Since 1996, this highly popular system has allowed UCAR staff to reserve meeting rooms at the Mesa and Foothills sites easily and efficiently. Prior to this system, only one person at each site had the authority to schedule rooms. The new system allows administrators (or any other staff member) to verify room options and make reservations immediately and interactively at any time. Because it uses the free UNIX data base gdbm and is Web-based, the system required no new software deployment and accommodates diverse platforms. Andersen worked closely with Facilities Support Services to create the system, which now books over 250 reservations for each month.
Winner: James Hurrell (NCAR), for "Decadal trends in the North Atlantic Oscillation [NAO]: regional temperatures and precipitation," Science 269 (1995), 676-679, and "Influence of variations in extratropical wintertime teleconnections on Northern Hemisphere temperature," Geophysical Research Letters (GRL) 23 (1996), 665-668.
In his Science paper, Hurrell uses innovative analyses of nearly 100 years of data to reveal the surface air temperature patterns associated with the NAO, including warm anomalies in Eurasia and parts of North America and cold anomalies across the western North Atlantic. The paper also details rainfall and surface water flux patterns accompanying the NAO. An NAO time series introduced in this paper has been widely used in subsequent earth system research. In his GRL paper, Hurrell outlines how nearly all of the observed northwest Atlantic cooling and European warming since the mid-1970s can be related to a persistent positive phase of the NAO. The NAO is also found to account for 31% of the interannual variance in Northern Hemisphere temperatures from 1935 to 1994, twice the effect of the Southern Oscillation for this region and period.
For more detail about this year's performance awards, see The 1997 Outstanding Performance Awards Web page.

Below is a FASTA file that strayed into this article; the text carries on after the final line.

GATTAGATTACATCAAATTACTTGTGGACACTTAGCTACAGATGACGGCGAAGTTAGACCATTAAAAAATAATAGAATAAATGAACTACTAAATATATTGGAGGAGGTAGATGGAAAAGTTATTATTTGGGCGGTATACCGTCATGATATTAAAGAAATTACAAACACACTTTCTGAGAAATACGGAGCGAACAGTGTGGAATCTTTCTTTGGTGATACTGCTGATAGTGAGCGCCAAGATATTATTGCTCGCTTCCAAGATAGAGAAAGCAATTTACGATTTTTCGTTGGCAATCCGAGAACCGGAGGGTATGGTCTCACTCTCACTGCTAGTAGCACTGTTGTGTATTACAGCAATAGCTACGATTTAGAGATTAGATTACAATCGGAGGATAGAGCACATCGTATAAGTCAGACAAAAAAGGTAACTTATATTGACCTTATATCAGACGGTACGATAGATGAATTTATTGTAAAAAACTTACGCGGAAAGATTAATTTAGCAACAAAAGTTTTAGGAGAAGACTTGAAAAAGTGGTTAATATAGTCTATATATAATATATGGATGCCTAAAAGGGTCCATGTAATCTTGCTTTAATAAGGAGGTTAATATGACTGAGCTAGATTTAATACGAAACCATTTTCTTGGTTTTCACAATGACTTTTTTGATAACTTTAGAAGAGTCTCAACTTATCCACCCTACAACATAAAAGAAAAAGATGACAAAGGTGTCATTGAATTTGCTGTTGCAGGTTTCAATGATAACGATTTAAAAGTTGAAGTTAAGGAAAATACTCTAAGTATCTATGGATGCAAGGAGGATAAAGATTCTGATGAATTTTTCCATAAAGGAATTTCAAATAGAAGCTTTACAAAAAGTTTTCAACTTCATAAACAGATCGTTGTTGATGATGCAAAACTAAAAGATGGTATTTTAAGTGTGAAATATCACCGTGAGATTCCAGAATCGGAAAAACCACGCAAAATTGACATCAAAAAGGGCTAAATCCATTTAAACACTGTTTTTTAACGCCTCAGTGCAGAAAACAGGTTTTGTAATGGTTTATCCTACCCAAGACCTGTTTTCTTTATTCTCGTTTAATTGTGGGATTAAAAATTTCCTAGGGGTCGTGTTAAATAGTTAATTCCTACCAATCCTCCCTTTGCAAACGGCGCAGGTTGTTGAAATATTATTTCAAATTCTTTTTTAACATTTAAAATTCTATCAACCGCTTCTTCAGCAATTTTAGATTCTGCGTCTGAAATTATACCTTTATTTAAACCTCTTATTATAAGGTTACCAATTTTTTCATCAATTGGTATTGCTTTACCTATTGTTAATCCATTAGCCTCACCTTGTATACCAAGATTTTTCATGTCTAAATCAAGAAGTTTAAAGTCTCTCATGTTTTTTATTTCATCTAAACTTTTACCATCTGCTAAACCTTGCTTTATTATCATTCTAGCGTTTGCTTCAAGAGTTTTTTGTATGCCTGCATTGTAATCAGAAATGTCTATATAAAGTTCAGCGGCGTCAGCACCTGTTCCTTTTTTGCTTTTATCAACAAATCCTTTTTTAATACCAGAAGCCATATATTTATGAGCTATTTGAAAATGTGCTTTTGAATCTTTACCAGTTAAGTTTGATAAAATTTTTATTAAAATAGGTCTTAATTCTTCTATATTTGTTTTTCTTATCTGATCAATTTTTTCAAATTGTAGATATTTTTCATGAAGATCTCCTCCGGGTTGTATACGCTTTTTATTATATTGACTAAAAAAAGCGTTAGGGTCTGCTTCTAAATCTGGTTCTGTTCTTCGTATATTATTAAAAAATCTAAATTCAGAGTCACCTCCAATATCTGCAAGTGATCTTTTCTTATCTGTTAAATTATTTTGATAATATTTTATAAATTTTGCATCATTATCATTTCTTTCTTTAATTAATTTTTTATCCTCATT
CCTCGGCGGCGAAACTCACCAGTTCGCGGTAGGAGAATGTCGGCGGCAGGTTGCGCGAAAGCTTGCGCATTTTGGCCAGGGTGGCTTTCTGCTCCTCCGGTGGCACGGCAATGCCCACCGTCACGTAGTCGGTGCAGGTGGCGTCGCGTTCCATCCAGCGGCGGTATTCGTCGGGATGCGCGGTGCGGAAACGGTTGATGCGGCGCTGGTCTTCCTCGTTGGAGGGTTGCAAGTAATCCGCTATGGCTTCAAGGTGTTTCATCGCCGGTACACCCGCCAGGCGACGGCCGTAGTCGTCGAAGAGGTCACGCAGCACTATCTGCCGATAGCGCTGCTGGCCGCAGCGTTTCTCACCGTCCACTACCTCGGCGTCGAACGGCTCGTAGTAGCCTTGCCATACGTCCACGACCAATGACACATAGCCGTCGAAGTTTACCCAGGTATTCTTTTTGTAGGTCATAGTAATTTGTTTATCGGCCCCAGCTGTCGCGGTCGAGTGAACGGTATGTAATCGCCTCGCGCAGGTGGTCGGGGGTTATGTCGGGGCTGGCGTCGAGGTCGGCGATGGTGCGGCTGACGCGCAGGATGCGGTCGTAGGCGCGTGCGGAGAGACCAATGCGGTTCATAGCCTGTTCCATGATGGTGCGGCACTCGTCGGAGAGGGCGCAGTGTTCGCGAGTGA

NCAR is managed by UCAR under sponsorship by the National Science Foundation.
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(Left to right) UCAR Vice-President Jack Fellows, NCAR Director Robert Serafin, Aaron Andersen, UCAR President Rick Anthes
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(Left to right) UCAR Vice-President Jack Fellows, NCAR Director Robert Serafin, Norm Zrubek, UCAR President Rick Anthes
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(Left to right) UCAR Vice-President Jack Fellows, Doug Hunt, Bill Schreiner, Sergey Sokolovskiy, Bill Kuo, Chris Rocken, NCAR Director Robert Serafin, Mike Exner, UCAR President Rick Anthes
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(Left to right) UCAR Vice-President Jack Fellows, NCAR Director Robert Serafin, Bob Henson, UCAR President Rick Anthes
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The University Corporation for Atmospheric Research (UCAR) is a not-for-profit university membership consortium which carries out programs to benefit the atmospheric, oceanic, and related sciences. Among other activites, UCAR operates the National Center for Atmospheric Research with National Science Foundation sponsorship.